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Down 10% in 24 hours: Why the Bitcoin price just hit a 52-week low

The cryptocurrency markets are plunging this morning with the like of Bitcoin, Ethereum and Ripple all plunging in value overnight. As at 10.41am AEST the Bitcoin price sits at US$5,793 (A$8,006) according to Investing.com, with its price down close to 11% in just 24 hours it’s now sitting at a 52-week low and has been in a bear market throughout nearly the whole of 2018.

So what’s going on?

The bitcoin price can move in unpredictable ways as it’s often described by business commentators as a commodity or store of value and as such the biggest driver of the price is sentiment, which directly impacts supply and demand.

Basic high school economics teaches that as demand for a commodity rises so will its price if its supply cannot be increased. The opposite applies in that as demand falls so will a price unless the supply reduces.

For example, today a 25 kilogram bag of grain is worth a lot less than a standard Cartier watch, however if the world were hit by a catastrophic famine in 2021 the bag of grain would be worth a lot more than the Cartier watch due to the relationship between supply, demand and price.

The same is true of the Bitcoin price as demand is largely driven by the sentiment of potential investors that are themselves swayed by the underlying price direction.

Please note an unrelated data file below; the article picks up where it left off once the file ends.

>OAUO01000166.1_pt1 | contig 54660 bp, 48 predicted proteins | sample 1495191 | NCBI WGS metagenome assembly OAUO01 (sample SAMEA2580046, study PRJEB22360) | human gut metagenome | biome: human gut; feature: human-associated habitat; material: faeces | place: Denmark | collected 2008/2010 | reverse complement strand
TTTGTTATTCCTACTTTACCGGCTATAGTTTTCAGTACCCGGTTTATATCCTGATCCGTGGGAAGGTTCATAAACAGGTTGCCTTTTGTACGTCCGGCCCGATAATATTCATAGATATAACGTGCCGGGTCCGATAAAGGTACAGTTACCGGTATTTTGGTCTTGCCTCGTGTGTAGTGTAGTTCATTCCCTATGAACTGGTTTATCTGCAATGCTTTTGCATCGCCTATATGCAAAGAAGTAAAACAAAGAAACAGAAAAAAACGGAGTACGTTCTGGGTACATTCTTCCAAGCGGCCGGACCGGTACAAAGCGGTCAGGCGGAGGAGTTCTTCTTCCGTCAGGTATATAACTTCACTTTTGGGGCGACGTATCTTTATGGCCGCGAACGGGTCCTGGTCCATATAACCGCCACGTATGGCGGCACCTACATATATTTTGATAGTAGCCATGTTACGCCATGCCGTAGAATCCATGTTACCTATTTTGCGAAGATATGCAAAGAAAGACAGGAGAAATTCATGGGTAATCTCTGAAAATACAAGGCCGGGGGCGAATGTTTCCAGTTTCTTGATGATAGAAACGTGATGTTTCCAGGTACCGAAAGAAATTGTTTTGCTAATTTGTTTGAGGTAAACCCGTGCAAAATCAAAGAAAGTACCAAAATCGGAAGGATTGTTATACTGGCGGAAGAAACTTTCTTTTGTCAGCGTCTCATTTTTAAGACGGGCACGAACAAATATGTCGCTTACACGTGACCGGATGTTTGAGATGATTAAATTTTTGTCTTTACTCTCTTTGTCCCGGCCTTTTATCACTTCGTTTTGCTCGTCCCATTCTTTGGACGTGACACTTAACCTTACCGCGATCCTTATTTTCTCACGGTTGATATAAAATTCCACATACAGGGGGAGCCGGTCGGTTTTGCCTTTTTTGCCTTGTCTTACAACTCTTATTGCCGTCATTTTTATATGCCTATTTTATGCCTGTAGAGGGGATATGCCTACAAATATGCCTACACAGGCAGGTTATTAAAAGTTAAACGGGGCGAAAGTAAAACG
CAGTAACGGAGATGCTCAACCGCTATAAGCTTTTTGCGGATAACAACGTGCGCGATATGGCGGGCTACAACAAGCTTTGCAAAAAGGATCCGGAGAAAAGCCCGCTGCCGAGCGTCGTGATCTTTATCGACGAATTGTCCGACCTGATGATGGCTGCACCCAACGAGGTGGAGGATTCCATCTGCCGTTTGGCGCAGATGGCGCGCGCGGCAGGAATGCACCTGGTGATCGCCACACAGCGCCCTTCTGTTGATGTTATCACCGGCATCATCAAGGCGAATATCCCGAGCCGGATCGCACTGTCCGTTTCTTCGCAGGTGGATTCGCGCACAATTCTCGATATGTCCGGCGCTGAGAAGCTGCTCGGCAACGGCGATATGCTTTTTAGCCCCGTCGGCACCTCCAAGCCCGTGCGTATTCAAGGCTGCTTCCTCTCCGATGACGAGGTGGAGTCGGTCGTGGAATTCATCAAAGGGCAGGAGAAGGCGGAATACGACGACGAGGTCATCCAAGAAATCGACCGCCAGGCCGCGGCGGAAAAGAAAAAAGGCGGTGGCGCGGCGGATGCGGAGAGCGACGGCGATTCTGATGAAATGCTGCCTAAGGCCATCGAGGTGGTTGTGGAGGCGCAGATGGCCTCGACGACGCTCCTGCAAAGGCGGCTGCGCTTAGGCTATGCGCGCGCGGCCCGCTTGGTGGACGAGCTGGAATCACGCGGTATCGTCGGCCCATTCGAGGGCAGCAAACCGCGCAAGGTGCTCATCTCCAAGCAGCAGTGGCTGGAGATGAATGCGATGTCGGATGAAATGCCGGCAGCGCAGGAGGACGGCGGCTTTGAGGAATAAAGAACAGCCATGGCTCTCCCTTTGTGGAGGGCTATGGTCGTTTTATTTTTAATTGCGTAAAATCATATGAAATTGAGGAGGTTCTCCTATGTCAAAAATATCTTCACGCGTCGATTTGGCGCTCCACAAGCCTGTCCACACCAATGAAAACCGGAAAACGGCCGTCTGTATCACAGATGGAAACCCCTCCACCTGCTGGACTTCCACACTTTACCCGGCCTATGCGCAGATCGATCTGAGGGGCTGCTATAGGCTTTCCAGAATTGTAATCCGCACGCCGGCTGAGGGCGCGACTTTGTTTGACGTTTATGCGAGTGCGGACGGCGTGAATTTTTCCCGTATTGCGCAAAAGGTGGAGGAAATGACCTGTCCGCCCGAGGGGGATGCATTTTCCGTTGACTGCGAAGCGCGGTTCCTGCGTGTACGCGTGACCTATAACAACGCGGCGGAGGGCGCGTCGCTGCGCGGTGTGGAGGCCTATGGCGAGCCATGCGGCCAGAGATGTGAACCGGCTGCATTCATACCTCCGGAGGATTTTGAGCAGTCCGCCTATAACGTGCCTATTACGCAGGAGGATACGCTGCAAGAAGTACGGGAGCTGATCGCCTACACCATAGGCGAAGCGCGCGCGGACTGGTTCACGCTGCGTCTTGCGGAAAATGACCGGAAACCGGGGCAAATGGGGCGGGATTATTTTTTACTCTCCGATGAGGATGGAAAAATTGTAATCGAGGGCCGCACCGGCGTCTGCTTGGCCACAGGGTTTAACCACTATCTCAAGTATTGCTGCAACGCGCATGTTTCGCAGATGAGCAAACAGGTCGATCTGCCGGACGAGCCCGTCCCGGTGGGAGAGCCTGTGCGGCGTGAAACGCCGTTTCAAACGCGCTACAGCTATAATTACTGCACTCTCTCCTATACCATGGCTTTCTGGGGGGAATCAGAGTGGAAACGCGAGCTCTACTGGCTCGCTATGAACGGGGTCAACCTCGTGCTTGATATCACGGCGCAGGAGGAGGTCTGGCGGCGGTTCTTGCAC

Technical cryptocurrency traders for example will use 20, 50 or 200-day moving averages to determine whether they should buy or sell digital currencies and if these break to the downside it can add to the selling pressure.

The fact that the Bitcoin price has now hit a new 52-week low will be considered a bearish signal by many traders and analysts who use charts to guide them for price direction given the digital currency has no real underlying value as an asset.

Exactly what is causing the steep sell off is unknown, but some have also pointed to uncertainty over the ‘fork’ in Bitcoin, which has seen it split out into Bitcoin cash, with Bitcoin cash also due to split itself again this week.

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Motley Fool contributor Yulia Mosaleva has no position in any of the stocks mentioned. The Motley Fool Australia has no position in any of the stocks mentioned. We Fools may not all hold the same opinions, but we all believe that considering a diverse range of insights makes us better investors. The Motley Fool has a disclosure policy. This article contains general investment advice only (under AFSL 400691). Authorised by Scott Phillips.

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